Thursday 19 October 2017

'A dark day in human history' - President Higgins is first head of state to back Cherbnobyl Remembrance Day

ICU in Kharkiv hospital. Picture: Chernobyl Children International
ICU in Kharkiv hospital. Picture: Chernobyl Children International
ICU in Kharkiv hospital. Picture: Chernobyl Children International
ICU in Kharkiv hospital. Picture: Chernobyl Children International
ICU in Kharkiv hospital. Picture: Chernobyl Children International
Michael D Higgins. Photo: Mark Condren
Ralph Riegel

Ralph Riegel

President Michael D Higgins has become the first head of state to back International Chernobyl Remembrance Day as recalling "a dark day in human history."

His comments came as Chernobyl Children International (CCI) founder Adi Roche and international director Ali Hewson fly to Belarus and Ukraine to mark the 31st anniversary of the nuclear reactor tragedy.

Over the past 30 years, the Irish charity has helped raise Euro 105m in aid for the radiation hit areas of Belarus and Ukraine.

CCI have also worked to bring 25,500 children to Ireland for vital rest, recuperation and medical treatment.

ICU in Kharkiv hospital. Picture: Chernobyl Children International
ICU in Kharkiv hospital. Picture: Chernobyl Children International

President Higgins said the world needed to remember the shocking events at Chernobyl on April 26 1986.

"On this terrible day, 31 years ago, the world's worst nuclear accident at Chernobyl in the Ukraine occurred," he said.

"It was a dark day in human history."

But he said the tragedy also triggered incredible human solidarity, particularly in Ireland.

"Ireland's response was unique - we were one of the first countries to respond to the humanitarian crisis by providing support for and meeting the needs of thousands of Chernobyl's victims."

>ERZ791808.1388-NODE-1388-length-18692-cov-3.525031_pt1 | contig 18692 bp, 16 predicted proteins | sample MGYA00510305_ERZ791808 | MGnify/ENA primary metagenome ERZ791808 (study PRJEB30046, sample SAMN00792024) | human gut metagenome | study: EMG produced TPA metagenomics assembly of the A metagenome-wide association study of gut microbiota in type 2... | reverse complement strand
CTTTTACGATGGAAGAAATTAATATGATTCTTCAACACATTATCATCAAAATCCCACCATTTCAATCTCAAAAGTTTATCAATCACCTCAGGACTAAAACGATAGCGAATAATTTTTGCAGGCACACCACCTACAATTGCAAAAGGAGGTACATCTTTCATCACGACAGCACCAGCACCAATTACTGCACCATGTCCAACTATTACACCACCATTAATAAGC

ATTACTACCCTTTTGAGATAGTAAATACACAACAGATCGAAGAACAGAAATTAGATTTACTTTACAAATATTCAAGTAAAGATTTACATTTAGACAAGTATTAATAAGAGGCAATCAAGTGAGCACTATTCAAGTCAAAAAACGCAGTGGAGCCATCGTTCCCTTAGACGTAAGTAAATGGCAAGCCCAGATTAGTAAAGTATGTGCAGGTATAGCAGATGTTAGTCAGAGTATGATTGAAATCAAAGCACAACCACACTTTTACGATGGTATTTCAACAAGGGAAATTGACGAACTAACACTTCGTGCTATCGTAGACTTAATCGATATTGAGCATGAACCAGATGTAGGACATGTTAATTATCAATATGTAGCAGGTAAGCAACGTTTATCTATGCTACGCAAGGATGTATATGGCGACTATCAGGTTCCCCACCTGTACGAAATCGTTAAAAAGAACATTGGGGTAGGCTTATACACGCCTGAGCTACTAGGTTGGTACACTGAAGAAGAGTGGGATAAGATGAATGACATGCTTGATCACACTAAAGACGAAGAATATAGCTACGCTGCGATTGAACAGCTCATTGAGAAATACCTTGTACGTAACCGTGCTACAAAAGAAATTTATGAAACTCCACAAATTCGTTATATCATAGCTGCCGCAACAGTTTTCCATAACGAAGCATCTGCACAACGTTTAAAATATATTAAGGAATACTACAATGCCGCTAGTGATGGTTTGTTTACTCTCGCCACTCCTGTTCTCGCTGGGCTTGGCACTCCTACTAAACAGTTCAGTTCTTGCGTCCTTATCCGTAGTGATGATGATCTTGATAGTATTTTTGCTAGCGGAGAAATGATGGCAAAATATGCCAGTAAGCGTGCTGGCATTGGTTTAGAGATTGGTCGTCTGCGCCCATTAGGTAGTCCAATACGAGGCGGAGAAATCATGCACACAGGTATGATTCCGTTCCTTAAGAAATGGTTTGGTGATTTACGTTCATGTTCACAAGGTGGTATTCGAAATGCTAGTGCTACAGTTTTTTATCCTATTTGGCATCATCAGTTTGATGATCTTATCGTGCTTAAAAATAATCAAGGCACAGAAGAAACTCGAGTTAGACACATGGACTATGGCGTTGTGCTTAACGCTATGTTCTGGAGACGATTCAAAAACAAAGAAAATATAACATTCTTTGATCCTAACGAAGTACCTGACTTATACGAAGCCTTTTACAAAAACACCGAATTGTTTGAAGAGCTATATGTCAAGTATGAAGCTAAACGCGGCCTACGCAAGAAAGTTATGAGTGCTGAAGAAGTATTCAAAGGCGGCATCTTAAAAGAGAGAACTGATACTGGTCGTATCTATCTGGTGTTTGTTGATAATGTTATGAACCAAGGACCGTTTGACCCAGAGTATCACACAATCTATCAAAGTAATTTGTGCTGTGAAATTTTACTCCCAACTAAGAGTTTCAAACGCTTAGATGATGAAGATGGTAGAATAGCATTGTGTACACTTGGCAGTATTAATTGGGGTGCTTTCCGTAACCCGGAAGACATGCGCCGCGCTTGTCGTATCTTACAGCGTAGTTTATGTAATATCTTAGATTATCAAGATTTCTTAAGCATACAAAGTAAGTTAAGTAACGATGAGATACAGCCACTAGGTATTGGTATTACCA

"Adi Roche's CCI has become a world leader in supporting and advocating for the children who were affected by the disaster across the stricken regions."

"Across three generations, CCI has maintained this pioneering role through the extraordinary work of its tens of thousands of volunteers."

Foreign Affairs Minister Charlie Flanagan said Chernobyl must never be forgotten by the modern world.

Adi Roche and Ali Hewson will now fly to Belarus and Ukraine to mark the 31st anniversary and to highlight the ongoing need for support for Chernobyl victims.

In Belarus they will meet teams of Irish volunteer medics who are currently working with the families of desperately ill children who are part of community care programmes in remote towns and villages.

In Ukraine they will meet members of an Irish funded “Flying Doctors” mission where leading international cardiac surgeons from the US this week performed complex life-saving operations on young babies and children suffering from congenital heart defects as a result of inherited radiation exposure.

The “flying doctors” team is led by US cardiac specialist Dr Bill Novick.

The CCI founder said the special UN-backed Remembrance Day is vital to Chernobyl's living victims.

"This historic Remembrance Day is our legacy to the victims of Chernobyl," she said.

"This commemoration is so much more than one day - it is the world's way of telling the past, current and future generations of Chernobyl that they are not alone."

One million children still reside in a radioactive environment across both Belarus and Ukraine.

A giant new sarcophagus has been installed over the wrecked Chernobyl reactor to prevent future radiation leaks.

However, long-term plans to dismantle the site have been described by Ms Roche as "gargantuan."

"We must be vigilant that the safe disposal of the radioactive material inside the crumbling reactor is the highest priority," she said.

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